More Alabamians will be voting in the upcoming municipal elections and the general election in November if Alabama Secretary of State John Merrill has anything to do with it. Merrill announced Thursday approximately 1.2 million eligible Alabamians who either are not registered to vote or in need of updating voter registration information will receive a Mail-In Voter Registration Application thanks to the state’s new partnership with the Electronic Registration Information Center (ERIC). ERIC — whose sole mission is assisting states to improve the accuracy of America’s voter rolls and increase access to voter registration for all eligible citizens — will identify eligible citizens who are not yet registered to vote using a combination of public and private data to more accurately identify voters who have moved or died allowing voter rolls to be appropriately updated. Current, unregistered Alabama residents will receive a voter registration application in the mail from the secretary of state’s office following identification by ERIC.
A Shawnee County judge will decide whether thousands can vote in state and local elections when Kansas holds its primaries next week. Judge Larry Hendricks will review Friday whether Secretary of State Kris Kobach has the authority to set up a dual voting system. A state board approved a new rule earlier this month to allow people who registered at DMV offices to vote in federal elections even if they failed to provide proof of citizenship as required by Kansas law. The rule is meant to put the state in compliance with a recent ruling by a federal judge to let these voters vote under the federal “motor-voter” law.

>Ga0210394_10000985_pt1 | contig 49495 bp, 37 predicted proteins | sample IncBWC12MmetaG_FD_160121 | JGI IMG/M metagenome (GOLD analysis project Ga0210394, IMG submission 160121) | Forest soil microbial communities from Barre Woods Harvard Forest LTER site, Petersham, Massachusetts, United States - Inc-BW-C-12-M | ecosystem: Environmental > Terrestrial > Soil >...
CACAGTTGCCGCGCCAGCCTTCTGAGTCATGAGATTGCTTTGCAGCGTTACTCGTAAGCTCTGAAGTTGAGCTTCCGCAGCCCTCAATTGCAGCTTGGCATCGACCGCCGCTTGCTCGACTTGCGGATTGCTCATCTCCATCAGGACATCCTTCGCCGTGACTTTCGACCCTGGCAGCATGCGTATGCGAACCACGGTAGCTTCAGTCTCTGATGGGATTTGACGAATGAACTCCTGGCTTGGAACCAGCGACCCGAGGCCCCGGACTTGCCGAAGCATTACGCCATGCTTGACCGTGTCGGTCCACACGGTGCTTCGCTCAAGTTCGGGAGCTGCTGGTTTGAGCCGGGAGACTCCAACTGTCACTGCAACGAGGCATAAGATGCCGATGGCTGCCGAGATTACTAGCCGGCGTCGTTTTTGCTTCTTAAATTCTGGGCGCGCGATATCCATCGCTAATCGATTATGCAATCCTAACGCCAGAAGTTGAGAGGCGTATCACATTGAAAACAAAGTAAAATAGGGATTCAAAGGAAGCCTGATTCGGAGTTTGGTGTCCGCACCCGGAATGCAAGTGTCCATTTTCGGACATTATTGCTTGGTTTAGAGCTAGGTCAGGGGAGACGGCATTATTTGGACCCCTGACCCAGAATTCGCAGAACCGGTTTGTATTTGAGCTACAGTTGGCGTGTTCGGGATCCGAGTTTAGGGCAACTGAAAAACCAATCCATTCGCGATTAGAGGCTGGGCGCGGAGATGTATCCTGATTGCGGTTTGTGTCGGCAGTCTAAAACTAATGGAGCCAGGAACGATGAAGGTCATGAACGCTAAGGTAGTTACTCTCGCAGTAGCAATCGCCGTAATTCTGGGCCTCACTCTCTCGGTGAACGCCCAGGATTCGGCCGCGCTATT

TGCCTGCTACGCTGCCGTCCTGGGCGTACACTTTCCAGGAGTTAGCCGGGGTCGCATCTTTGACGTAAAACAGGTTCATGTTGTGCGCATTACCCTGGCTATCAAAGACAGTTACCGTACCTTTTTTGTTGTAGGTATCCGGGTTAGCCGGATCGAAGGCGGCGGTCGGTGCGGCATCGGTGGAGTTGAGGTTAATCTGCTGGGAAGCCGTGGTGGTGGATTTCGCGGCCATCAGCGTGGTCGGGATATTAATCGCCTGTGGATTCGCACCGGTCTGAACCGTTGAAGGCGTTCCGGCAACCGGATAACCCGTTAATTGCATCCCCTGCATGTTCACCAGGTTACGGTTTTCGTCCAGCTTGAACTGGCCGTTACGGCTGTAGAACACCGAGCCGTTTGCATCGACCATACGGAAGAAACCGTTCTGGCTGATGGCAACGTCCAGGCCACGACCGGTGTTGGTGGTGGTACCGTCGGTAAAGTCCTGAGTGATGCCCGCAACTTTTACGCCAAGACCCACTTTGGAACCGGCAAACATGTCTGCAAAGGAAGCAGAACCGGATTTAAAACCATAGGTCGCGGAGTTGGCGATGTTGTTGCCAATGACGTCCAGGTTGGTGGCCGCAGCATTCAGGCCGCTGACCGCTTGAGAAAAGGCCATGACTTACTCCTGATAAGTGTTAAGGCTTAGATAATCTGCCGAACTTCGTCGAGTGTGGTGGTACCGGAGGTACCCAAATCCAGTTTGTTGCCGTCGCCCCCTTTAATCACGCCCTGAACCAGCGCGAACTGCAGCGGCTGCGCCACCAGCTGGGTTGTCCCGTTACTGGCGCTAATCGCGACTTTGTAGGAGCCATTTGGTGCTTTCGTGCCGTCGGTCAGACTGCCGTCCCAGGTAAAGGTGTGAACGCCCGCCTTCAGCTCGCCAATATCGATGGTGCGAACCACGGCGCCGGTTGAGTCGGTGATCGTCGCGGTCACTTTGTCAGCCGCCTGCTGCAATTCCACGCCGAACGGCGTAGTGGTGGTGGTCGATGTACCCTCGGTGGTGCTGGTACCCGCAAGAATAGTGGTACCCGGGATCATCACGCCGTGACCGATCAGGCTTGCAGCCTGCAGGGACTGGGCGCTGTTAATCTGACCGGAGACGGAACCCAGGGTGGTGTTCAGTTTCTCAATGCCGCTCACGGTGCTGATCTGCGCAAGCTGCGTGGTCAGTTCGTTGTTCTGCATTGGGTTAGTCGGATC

Montana’s Supreme Court is being asked to strike a ballot issue that commits Montanans to spending $200 million on medical research. The Montana Taxpayers Association and others say Initiative I-181 is unconstitutional because it commits public money to a private group not under control of the state. Slated for the November ballot, the initiative would commit Montanans to providing $20 million in bonds each year for 10 years for medical research. A research board would determine who received the money. The state would not have a return on investment for any successful research. “This method is bad public policy, bonding for programs,” said Bob Story of MonTax. “If you want to bond to build assets, that’s one thing, but if you want to bond for basically a spending program.”
In the last few years, many states have tried to make it easier for people to vote. New York is not one of them. As a result, millions of New Yorkers fail to make it to the polls on Election Day. In 2014, barely more than one in four eligible voters actually voted — the fourth-lowest rate in the country. Voters did a little better in this year’s presidential primary, but the numbers were still abysmal. Here are some of the ways New York’s lawmakers make it harder than necessary to cast a ballot. In New York, there is no early voting in person — elections are held on one workday, usually a Tuesday, and that’s it. Absentee ballots are a pain — voters have to claim they will be out of town or unable to appear “because of illness or physical disability.” The boards that run elections have barely acknowledged the arrival of the computer, let alone the internet. Anyone who votes in New York City, for example, must first sign a large paper ledger that looks like something from the Smithsonian archives. Attempts to move to computerized voting lists — like other efforts to modernize the system — have too often stalled in Albany because incumbents want to preserve the system that got them elected.